States, or either house of the Congress . . . , or the President.” §2, 1 Stat. 596; see New York Times, 376 U. S., at
273–277. Most prominently, the opinion discusses a report written by James Madison in support of the Virginia
Resolutions of 1798, which protested the Act. Id., at 274–
275. The opinion highlights Madison’s view that the press
in every State had “‘exerted a freedom in canvassing the
merits and measures of public men, of every description,
which has not been confined to the strict limits of the
common law.’” Id., at 275 (quoting 4 Debates on the Federal Constitution 570 (J. Elliot ed. 1876) (Elliot’s Debates)). It also emphasizes Madison’s point that “‘[s]ome
degree of abuse is inseparable from the proper use of every
thing; and in no instance is this more true than in that of
the press.’” 376 U. S., at 271 (quoting 4 Elliot’s Debates
Cite as: 586 U. S. ____ (2019) 13
THOMAS, J., concurring
571). After discussing other opposition to the Act, the
Court concluded that “the attack upon its validity has
carried the day in the court of history.” 376 U. S., at 276;
see id., at 273–277.
The Court gleaned from this evidence a “broad consensus” that the First Amendment protects “criticism of government and public officials.” Id., at 276. And the Court
further inferred that because the Act allowed truth to be
offered as a defense and applied to defamatory statements,
a libel law prohibiting only false defamation could still fail
First Amendment scrutiny. Id., at 273–274. But constitutional opposition to the Sedition Act—a federal law directly
criminalizing criticism of the Government—does not necessarily support a constitutional actual-malice rule in all
civil libel actions brought by public figures. Madison did
not contend that the Constitution abrogated the common
law applicable to these private actions. Instead, he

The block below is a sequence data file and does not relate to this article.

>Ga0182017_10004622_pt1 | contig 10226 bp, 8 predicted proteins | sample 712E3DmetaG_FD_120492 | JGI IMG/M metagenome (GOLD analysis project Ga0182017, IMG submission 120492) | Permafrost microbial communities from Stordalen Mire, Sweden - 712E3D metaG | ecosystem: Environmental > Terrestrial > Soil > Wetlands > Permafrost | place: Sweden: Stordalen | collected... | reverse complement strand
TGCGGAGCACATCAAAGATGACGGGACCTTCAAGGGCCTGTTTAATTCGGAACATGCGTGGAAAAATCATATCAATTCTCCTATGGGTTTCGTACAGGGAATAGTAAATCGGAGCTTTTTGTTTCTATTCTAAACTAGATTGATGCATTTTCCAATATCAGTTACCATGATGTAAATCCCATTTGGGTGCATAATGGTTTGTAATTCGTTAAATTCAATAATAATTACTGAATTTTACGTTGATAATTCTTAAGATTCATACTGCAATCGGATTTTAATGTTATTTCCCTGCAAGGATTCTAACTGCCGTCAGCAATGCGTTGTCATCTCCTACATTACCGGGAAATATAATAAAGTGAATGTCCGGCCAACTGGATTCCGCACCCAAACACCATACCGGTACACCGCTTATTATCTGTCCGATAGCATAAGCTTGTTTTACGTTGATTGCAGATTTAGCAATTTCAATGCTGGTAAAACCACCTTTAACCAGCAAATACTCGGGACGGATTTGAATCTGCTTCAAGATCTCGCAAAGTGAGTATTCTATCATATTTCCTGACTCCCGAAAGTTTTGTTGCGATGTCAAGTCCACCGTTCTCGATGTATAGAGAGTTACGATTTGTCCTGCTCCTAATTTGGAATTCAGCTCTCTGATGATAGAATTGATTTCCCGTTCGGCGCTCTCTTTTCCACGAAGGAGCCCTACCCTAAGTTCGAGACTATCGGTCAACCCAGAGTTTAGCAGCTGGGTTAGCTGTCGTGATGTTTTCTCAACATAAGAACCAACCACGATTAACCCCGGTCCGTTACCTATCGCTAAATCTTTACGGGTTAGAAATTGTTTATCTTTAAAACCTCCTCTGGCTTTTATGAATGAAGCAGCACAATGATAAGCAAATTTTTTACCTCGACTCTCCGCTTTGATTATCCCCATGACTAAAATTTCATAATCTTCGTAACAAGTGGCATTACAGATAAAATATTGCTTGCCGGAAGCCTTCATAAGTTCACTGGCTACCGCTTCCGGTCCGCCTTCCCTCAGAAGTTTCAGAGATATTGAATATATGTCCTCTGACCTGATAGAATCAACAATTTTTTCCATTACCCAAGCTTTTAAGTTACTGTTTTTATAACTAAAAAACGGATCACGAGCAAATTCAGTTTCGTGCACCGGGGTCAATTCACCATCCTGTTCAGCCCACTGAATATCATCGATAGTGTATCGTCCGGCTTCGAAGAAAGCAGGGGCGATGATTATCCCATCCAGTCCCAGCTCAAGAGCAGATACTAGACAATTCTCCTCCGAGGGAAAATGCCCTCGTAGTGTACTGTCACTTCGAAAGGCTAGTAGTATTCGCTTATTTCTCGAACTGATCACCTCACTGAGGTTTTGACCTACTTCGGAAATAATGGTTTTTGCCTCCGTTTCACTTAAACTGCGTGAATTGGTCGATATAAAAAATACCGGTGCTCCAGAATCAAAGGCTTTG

seemed to contemplate that “those who administer [the
Federal Government]” retain “a remedy, for their injured
reputations, under the same laws, and in the same tribunals, which protect their lives, their liberties, and their
properties.” 4 Elliot’s Debates 573. Moreover, a central
assumption of Madison’s view was the historical absence
of a national common law “pervading and operating
through” each colony “as one society.” Id., at 561. Yet the
Court elevated just such a rule to constitutional status in
New York Times.
It is certainly true that defamation law did not remain
static after the founding. For example, many States acted
“by judicial decision, statute or constitution” during the
early 19th century to allow truth or good motives to serve
as a defense to a libel prosecution. Beauharnais, supra, at
254–255, and n. 4. Eventually, changing views led to the
“virtual disappearance” of criminal libel prosecutions
involving individuals. Garrison, 379 U. S., at 69. But
these changes appear to have reflected changing policy

THOMAS, J., concurring
judgments, not a sense that existing law violated the
original meaning of the First or Fourteenth Amendment.
In short, there appears to be little historical evidence
suggesting that the New York Times actual-malice rule
flows from the original understanding of the First or Fourteenth Amendment.
Like Justice White, I assume that New York Times and
our other constitutional decisions displacing state defamation law have been popular in some circles, “but this is not